While some drugs are simply an added expense (think chemotherapy prolonging the lives of people who would otherwise have died sooner), many of the real blockbusters substitute for labor-intensive treatment.  Statins instead of cardiac catheterizations or coronary bypasses.  Avandia instead of amputations.  Hydrochlorothiazide instead of nursing home care for your massive stroke.

Her analysis is logically correct, but I think she is missing the bigger picture. Pharmaceuticals are a tool to get a job done, as are “labor-intensive treatments”, and also preventive medicine, and holistic medicine… the point I am trying to make is that there are a number of substitutes for current medical treatments that do not involve pharmacology, unfortunately none of these other substitutes are as profitable as drugs (people like drugs because they don’t require much personal effort to be effective, as opposed to most preventive medicine, and usually when people are at the point where they need Lipitor, the spectre of death is hanging over their heads to remind them that they better take their Lipitor… he wasn’t there before to remind them to take their fish oil or order a salad instead of french fries). Each tool has a certain level of cost-to-benefit efficiency when it comes to delivering healthcare outcomes, and after decades of pharmaceuticals being the best “bang for your buck”, we have long since been at a point where our marginal American healthcare dollars are better spent on other things.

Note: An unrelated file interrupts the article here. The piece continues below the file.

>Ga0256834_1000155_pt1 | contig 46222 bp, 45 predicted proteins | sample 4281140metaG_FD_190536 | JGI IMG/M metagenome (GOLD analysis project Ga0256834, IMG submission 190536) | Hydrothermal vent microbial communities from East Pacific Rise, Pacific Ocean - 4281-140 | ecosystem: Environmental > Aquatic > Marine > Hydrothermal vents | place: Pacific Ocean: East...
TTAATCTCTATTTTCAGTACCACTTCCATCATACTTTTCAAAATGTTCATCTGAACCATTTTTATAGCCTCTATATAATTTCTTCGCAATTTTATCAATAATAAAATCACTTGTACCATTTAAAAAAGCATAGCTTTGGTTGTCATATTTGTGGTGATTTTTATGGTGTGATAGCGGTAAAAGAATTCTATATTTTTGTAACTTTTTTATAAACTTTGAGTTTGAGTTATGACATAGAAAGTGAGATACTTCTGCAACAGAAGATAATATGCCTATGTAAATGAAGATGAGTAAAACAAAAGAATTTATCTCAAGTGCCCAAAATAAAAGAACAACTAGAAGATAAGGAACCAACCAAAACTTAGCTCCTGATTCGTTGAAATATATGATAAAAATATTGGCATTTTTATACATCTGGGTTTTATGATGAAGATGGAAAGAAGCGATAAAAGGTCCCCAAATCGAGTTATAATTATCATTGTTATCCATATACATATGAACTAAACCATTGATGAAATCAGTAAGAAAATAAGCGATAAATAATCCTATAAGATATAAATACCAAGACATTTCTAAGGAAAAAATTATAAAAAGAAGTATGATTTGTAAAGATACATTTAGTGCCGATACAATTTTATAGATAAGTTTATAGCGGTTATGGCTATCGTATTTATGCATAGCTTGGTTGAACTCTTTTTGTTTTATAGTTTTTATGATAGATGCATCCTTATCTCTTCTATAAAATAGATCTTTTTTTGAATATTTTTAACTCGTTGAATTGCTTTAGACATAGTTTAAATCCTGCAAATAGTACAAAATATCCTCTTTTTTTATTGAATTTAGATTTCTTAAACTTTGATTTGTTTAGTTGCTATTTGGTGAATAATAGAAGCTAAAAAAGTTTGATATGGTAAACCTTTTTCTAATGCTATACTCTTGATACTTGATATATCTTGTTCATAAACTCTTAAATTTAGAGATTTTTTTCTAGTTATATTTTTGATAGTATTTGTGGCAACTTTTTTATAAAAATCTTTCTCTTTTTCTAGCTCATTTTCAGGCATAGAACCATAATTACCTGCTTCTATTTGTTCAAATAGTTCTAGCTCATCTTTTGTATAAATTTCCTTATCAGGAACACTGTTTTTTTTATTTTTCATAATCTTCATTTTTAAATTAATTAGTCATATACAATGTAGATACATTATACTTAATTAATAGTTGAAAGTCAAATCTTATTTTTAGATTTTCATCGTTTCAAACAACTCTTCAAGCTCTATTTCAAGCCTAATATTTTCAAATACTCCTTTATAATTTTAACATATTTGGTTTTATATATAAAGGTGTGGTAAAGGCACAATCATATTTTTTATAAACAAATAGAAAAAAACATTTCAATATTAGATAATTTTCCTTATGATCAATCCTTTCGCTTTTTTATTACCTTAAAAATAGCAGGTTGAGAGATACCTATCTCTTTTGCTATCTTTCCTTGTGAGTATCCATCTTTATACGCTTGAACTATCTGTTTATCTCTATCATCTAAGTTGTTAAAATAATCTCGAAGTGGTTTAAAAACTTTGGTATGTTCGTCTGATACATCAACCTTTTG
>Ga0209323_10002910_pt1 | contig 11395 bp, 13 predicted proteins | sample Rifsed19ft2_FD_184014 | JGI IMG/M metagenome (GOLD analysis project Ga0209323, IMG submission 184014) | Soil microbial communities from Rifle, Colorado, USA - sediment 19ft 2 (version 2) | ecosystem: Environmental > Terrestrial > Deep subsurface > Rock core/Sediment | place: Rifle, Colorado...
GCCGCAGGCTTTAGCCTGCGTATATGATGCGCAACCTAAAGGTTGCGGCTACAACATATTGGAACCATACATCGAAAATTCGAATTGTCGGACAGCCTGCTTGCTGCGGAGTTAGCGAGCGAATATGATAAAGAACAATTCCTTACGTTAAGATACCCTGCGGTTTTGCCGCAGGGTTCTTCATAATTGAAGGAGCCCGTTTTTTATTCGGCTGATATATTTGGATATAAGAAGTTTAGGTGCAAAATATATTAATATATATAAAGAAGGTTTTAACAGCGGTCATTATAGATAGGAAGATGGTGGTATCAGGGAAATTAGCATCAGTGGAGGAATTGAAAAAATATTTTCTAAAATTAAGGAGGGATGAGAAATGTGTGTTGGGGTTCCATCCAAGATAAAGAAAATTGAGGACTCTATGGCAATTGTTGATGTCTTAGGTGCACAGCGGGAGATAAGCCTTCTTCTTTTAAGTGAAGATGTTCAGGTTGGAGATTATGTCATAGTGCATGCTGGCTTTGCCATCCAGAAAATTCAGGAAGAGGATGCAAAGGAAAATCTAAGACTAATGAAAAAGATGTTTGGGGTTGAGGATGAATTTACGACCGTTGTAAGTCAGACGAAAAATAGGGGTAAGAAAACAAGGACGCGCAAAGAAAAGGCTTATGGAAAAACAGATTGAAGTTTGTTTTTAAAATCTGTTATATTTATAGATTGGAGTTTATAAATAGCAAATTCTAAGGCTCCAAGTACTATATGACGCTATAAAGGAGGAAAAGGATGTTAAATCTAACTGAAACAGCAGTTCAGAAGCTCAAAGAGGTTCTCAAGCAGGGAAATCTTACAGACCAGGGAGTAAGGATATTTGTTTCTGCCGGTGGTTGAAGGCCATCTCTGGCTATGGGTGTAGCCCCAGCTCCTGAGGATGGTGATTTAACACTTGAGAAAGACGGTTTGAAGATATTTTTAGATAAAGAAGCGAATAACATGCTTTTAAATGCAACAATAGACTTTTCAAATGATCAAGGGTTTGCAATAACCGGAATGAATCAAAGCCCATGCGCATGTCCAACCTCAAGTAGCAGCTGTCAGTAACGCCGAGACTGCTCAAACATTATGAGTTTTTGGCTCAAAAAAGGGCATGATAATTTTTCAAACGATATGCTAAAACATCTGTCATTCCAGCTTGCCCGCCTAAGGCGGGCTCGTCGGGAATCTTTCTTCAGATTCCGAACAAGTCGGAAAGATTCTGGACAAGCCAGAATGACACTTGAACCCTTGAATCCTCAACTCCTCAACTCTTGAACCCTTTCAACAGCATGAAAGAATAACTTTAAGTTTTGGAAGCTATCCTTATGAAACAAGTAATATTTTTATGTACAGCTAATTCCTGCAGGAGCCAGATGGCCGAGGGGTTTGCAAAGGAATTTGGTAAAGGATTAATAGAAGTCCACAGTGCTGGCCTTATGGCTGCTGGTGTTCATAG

The fact that returns to pharmaceutical R&D have been falling isn’t surprising to me. Pharmacology has been one of the “low hanging fruits” described by Tyler Cowen in his “Great Stagnation” hypothesis, and within this context it would make sense that we might have reached a technological bottleneck that is preventing us from creating a blockbuster drug that will do for cancer or Alzheimer’s what statins did for arteriosclerosis. From an economic standpoint, generally all returns are diminishing over time. As competition increases and technological process forces changes to the ideal business model, firms are simply unable to do the same thing for decades upon decades and expect it to remain at the same level of profitability.

Where I think McArdle completely misses the point is in her assertions that reduced pharmaceutical R&D spending may lead to a situation where “health care expenses might actually rise faster than we expect”. Assuming she is not making the error of confusing costs with outcomes, and that she is referring to constant outcomes